Hamilton – 905.521.9991
Mississauga – 905.273.6656
Toronto – 416.545.0404
National Academy of Health & Business
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Typical Duties of a Physiotherapist Assistant

2014-08-27 by Mark Harrington

Instructor And Elderly Patient Undergoing Water Therapy

A physiotherapist assistant will always work under the supervision of a certified physiotherapist to aid them in their duties. To become a physiotherapist assistant, first you will need certification from a physiotherapist assistant program where you will learn about anatomy and physiology, healthcare delivery, rehabilitation strategies and much more. In this field, it is crucial that you have a passion for exercise and activity, as well as an overall positive attitude. Physiotherapy is a gradual process and patients may often get frustrated when they cannot complete an exercise. Because of the rehabilitation nature of the job, patience is a crucial attribute to those who choose this profession.

Types of Patients

As a physiotherapist, there are a variety of possible locations for your employment. Your job may have you performing house calls, or you may work in a physiotherapy clinic or hospital.

The people you work with vary as well. Many patients are elderly and need help regaining their strength and mobility, in which case you may work alongside someone who has graduated from a personal support worker course. Those who have suffered a stroke benefit tremendously from physiotherapy, as it helps regain control over muscles that have been paralyzed or disabled.

The great thing about being a physiotherapist assistant is that you find yourself working with people from all walks of life. Children may also need physiotherapy, due to developmental delays or sports injuries. In the case of a younger patient, you may find yourself working hand in hand with an early childhood assistant to aid in the child’s recovery.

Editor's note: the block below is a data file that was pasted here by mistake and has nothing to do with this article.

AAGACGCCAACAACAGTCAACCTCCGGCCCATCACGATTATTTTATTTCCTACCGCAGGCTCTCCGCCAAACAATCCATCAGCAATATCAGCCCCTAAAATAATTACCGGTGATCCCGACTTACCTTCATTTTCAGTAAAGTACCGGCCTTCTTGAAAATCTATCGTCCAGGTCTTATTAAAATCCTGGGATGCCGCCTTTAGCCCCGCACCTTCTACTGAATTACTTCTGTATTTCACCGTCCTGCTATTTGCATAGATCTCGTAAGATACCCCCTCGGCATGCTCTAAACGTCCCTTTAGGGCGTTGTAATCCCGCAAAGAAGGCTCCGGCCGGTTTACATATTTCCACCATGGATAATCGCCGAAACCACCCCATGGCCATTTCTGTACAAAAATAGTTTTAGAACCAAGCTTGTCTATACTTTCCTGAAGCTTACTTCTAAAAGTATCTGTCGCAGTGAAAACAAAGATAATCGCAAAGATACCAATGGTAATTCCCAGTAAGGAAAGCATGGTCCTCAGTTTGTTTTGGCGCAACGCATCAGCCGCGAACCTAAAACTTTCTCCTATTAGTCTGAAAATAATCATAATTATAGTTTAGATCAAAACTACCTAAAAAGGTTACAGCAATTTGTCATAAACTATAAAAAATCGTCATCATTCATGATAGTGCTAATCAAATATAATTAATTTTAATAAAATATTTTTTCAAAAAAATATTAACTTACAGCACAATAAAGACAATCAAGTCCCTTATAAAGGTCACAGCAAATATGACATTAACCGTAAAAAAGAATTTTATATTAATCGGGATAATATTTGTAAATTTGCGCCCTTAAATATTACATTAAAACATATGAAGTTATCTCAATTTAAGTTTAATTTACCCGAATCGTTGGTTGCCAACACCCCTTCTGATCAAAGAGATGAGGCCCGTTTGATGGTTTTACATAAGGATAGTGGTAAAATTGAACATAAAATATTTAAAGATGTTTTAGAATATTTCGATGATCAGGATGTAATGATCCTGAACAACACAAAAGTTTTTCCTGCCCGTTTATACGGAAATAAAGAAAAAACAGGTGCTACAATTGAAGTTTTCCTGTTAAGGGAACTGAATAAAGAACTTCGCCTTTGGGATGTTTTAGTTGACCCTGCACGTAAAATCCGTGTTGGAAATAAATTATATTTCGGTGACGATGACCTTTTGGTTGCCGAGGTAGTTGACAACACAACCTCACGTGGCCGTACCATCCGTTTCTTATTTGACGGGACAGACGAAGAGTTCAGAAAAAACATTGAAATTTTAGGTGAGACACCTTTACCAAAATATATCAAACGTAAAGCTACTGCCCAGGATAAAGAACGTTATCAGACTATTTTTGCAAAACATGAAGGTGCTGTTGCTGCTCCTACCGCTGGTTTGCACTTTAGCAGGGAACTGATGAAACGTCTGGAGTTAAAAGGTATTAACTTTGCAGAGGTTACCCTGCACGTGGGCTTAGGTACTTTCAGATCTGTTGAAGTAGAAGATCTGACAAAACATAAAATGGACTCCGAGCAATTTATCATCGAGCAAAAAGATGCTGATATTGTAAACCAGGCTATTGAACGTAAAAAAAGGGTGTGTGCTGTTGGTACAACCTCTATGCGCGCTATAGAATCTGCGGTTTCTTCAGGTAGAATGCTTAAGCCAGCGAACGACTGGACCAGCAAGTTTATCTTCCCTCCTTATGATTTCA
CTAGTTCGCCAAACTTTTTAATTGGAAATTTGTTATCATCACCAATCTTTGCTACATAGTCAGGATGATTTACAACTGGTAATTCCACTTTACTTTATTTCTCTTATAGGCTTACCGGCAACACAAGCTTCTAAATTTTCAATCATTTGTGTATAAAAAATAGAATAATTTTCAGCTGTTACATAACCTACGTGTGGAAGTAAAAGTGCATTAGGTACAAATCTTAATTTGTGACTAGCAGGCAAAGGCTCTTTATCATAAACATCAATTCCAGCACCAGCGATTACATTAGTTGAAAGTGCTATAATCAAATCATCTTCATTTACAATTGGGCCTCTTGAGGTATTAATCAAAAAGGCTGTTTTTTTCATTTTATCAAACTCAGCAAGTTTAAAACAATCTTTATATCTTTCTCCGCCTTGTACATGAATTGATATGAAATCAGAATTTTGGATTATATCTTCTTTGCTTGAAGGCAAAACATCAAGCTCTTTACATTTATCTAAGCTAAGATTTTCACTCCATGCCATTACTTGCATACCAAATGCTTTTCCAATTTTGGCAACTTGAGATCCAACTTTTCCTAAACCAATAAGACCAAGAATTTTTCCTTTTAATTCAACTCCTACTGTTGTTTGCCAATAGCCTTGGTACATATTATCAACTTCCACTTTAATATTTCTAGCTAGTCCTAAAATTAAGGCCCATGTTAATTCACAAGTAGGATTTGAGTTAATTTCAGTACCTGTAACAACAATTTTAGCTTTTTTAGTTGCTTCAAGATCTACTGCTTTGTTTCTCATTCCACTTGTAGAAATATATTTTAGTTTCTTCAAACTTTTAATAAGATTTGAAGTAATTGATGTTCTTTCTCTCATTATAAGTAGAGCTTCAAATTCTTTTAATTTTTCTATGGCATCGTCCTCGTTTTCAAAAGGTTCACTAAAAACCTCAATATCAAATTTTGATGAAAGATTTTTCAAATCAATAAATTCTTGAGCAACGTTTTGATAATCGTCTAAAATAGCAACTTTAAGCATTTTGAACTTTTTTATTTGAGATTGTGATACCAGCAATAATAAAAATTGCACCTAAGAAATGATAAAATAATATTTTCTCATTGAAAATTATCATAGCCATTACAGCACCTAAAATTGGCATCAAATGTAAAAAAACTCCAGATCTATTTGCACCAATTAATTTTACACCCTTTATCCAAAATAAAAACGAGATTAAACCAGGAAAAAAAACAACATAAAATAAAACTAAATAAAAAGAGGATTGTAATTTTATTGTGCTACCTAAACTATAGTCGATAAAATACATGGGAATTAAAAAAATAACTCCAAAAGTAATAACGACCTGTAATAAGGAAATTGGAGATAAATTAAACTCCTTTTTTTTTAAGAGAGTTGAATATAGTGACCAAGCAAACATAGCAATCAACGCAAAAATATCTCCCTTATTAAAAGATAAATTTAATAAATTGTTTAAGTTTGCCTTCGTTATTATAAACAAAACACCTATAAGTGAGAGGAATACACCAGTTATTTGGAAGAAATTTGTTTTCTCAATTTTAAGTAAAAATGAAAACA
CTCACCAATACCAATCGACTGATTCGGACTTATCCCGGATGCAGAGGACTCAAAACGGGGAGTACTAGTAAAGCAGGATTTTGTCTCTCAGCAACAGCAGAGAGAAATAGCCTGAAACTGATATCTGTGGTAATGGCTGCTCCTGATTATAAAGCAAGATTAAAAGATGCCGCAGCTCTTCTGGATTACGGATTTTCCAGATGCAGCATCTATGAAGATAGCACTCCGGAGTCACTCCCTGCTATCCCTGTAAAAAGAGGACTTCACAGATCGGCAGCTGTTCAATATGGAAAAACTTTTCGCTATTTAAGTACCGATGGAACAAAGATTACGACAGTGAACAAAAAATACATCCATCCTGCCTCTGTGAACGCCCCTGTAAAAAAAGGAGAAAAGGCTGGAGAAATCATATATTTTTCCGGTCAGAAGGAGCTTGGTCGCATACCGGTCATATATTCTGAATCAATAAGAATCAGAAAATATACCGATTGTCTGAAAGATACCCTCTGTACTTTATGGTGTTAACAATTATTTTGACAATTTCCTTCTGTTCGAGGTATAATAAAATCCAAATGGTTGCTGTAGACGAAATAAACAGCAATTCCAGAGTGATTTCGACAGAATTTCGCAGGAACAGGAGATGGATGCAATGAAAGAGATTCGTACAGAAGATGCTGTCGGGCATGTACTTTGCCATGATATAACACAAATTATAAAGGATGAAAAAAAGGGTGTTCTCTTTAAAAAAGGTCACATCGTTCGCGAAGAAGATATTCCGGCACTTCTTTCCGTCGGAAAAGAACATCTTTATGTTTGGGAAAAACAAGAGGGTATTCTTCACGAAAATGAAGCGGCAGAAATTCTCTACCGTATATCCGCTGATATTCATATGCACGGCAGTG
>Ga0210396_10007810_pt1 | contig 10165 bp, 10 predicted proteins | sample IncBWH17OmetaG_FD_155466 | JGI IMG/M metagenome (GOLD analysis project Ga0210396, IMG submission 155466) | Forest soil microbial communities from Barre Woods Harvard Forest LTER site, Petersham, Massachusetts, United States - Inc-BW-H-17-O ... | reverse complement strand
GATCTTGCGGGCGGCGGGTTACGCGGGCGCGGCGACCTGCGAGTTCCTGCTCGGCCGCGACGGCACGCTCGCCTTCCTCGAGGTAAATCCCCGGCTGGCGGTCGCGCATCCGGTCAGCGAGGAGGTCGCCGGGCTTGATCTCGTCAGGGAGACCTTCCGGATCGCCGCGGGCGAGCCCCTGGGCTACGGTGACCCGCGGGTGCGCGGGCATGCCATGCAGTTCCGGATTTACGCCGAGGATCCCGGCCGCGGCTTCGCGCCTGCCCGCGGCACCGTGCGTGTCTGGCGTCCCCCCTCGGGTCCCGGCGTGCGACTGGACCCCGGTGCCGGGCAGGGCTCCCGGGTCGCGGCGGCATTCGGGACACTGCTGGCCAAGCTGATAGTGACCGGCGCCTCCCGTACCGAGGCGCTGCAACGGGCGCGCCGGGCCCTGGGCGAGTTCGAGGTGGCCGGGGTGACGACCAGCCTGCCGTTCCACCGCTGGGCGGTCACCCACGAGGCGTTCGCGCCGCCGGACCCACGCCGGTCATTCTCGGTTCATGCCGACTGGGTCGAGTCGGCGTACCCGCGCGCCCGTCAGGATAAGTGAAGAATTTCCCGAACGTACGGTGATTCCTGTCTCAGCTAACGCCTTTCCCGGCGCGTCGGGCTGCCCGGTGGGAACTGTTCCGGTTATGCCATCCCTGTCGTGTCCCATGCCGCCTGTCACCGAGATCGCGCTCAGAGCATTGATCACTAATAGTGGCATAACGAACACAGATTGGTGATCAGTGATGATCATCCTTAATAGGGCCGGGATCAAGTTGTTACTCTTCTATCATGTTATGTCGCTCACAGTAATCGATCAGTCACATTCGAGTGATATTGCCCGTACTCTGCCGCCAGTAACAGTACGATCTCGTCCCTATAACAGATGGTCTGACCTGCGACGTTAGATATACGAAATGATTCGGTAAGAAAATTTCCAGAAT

Rehabilitation of broken leg

Typical Daily Duties

If you are curious about what a day as a physiotherapist assistant is like, here are some typical duties performed on the job.

  • Assist patient in performing the exercises which have been arranged by a physiotherapist
  • Motivate patients to perform their exercises
  • Help patients move from a sitting to a standing position
  • Help patients walk with a cane or walker
  • Perform massages
  • Record the muscle and strength performance of the patient
  • Inform the patients of their at-home treatment
  • Use ultrasound machines to treat injuries
  • Help patients use artificial limbs

Positive Motivation

A physiotherapist must have a passion for activity and a motivational personality – after all, the main part of your job is to encourage patients to make their recovery as swift as possible. Some patients’ situations will require time, especially in the cases of a stroke where a patient may start off immobile. A physiotherapist assistant has the duty of encouraging the patient to take small steps at a time, and radiate a positive energy which will aid in their recovery.